While great strides have been made in the representation of women, people of color, and LGBT individuals in television and film, people with disabilities are rarely seen. According to the U.S. Census Bureau, nearly 40 million Americans have a disability, representing almost 13% of the population. So when disabled individuals make up just 2.5% of characters in 2017’s top 100 films, there seems to be a big disparity. “Good intentions are not enough to create change,” says Stacy L. Smith, founding director of the Annenberg Inclusion Initiative. “Hollywood needs tangible, actionable solutions that will usher in real transformation.”
While it’s not closed just yet, Carlton Palms is now in receivership and is finally being shut down. The Mount Dora, Florida facility, often referred to as “the house of horrors,” has a long history of caregiver abuse, two incidents of which led to death with the most recent fatality happening in 2018. While Florida law now treats assault against disabled people as a first-class felony that can carry up to a 30-year sentence, with failure to report suspected abuse considered a third-degree felony punishable by up to 5-years in prison, we must all remain vigilant. The disabled aren’t always able to explain abuse, and breaks and bruising can be written off as falls. Non-physical abuse is also not uncommon, with 90% of abuse victims reporting that they were verbally or emotionally harmed. Knowing the signs of abuse is the best way to protect our loved ones.
Major companies and entire cities have announced that they will be banning plastic straws in an effort to go green. The move is not without merit; studies reveal that the United States alone uses about 500 million plastic straws per year, littering streets and landfills. But while the move is certainly eco-friendly, it’s not so friendly for disabled individuals who rely on a plastic straw just to take a drink. Alternatives to the plastic straw have been proposed, such as paper, biodegradable plastics, or reusable straws made of metal or silicone; unfortunately, none of these are a good substitute for those suffering from cerebral palsy, multiple sclerosis, muscular dystrophy, loss of limbs, or a host of other disabilities. Is a compromise possible? If laws are to be enacted banning plastic straws, disability advocates suggest laws also be implemented requiring restaurants to keep a stock of them to hand out upon request. The debate continues with no resolution as of this publication.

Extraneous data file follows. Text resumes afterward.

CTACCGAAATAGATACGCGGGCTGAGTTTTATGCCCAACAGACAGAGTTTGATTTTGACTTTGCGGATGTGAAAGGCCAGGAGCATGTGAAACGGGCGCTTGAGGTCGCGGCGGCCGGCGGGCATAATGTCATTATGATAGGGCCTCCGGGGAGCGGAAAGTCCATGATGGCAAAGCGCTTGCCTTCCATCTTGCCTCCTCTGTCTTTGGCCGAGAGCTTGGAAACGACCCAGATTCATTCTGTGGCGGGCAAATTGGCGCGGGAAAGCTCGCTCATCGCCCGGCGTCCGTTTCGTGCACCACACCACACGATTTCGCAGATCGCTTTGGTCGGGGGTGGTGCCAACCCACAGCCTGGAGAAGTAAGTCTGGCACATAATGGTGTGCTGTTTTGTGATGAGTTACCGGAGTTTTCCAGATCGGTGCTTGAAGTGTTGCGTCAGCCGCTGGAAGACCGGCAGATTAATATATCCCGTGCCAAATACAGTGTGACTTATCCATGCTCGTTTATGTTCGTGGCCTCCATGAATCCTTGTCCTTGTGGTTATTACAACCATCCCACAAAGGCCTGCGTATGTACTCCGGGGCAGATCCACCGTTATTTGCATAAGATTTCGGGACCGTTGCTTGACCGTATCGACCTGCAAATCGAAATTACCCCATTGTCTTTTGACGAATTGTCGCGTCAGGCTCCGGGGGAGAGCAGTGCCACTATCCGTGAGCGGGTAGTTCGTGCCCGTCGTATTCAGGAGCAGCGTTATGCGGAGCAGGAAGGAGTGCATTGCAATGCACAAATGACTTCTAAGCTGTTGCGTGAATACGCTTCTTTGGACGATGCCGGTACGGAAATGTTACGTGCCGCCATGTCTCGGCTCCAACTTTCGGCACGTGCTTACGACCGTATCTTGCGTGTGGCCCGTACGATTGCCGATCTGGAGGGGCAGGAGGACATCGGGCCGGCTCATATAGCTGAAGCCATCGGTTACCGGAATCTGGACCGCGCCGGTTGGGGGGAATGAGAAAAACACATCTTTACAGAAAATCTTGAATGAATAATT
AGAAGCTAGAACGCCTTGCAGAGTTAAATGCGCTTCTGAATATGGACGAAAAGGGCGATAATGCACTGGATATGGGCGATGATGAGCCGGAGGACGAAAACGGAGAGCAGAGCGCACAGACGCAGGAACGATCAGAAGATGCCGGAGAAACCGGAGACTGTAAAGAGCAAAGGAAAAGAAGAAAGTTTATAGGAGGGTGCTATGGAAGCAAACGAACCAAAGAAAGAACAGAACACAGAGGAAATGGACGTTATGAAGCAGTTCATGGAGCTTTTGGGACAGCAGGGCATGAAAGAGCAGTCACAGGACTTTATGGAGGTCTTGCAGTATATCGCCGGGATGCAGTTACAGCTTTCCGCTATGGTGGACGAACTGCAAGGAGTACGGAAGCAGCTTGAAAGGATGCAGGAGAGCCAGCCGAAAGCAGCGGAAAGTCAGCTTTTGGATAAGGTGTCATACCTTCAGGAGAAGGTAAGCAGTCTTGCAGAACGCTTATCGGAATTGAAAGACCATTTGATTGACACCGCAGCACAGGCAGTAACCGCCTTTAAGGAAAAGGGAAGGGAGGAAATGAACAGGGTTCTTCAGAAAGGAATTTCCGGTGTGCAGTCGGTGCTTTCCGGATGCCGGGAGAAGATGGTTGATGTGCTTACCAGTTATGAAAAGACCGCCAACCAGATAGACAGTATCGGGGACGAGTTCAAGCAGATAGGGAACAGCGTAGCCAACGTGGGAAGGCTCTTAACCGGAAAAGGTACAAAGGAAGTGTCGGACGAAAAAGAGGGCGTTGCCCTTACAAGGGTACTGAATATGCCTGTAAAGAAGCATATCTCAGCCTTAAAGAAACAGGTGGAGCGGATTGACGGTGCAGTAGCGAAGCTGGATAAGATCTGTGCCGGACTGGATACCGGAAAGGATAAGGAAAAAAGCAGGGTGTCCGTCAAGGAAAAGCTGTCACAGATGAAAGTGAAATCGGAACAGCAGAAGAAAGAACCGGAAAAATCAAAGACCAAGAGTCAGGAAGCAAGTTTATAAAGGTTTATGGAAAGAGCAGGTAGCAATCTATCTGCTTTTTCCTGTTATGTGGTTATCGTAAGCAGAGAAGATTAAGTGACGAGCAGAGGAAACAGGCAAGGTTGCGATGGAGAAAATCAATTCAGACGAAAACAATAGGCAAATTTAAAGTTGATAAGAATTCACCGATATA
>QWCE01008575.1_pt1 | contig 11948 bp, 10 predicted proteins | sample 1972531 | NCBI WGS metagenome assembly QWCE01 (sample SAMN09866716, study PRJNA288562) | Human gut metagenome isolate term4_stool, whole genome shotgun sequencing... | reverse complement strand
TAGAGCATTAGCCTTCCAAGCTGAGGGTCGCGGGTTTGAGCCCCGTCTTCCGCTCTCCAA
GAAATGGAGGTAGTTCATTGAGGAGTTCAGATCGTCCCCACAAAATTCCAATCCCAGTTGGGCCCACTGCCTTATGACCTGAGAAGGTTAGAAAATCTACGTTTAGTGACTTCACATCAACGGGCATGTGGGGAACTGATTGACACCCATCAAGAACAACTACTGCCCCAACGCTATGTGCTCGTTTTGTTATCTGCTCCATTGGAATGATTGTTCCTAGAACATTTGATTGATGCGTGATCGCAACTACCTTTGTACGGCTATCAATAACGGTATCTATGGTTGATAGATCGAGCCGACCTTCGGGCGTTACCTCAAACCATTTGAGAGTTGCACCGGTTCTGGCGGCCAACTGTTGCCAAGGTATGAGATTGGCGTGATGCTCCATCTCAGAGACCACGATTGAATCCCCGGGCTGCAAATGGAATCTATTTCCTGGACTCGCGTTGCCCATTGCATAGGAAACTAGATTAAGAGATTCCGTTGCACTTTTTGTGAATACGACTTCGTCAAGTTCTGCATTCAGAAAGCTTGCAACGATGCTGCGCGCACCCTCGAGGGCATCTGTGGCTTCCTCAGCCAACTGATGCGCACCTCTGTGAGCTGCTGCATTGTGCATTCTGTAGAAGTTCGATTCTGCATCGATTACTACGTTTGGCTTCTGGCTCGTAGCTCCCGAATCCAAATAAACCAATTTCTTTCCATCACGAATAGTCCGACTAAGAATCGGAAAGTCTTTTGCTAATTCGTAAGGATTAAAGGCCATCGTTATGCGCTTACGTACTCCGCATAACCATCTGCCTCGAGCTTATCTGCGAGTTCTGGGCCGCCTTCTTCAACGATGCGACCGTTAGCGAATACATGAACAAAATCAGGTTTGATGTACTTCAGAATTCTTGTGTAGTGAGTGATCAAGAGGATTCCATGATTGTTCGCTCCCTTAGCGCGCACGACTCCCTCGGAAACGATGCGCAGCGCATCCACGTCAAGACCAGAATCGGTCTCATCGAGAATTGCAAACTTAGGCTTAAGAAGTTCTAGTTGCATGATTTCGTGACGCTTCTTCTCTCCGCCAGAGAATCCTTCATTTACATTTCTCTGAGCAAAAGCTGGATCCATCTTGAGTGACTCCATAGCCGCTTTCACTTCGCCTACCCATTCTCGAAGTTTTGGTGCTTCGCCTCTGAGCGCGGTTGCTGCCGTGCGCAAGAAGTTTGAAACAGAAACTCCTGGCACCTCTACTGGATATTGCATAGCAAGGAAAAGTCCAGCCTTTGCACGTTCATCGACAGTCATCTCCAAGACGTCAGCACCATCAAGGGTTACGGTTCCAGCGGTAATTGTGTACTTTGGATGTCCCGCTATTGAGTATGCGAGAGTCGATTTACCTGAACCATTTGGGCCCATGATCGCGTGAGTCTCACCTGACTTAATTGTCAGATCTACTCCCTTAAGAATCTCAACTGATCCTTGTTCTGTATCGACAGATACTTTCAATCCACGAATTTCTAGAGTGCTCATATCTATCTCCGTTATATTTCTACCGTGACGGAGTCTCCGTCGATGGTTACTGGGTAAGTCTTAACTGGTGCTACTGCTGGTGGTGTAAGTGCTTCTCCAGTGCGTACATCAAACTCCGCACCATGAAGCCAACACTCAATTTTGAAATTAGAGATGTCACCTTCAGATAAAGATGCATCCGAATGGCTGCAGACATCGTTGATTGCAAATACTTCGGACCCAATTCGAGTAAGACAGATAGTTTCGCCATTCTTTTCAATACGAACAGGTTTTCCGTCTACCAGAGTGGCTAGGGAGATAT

As advocates for the disabled, Disability Experts of Florida will continue to fight for rights and equal treatment. You can file grievances and make your voice heard by contacting the complaint department of the ADA, and our team of professionals is always here for you as well. Be sure to subscribe to our blog for the latest news and updates on stories like these.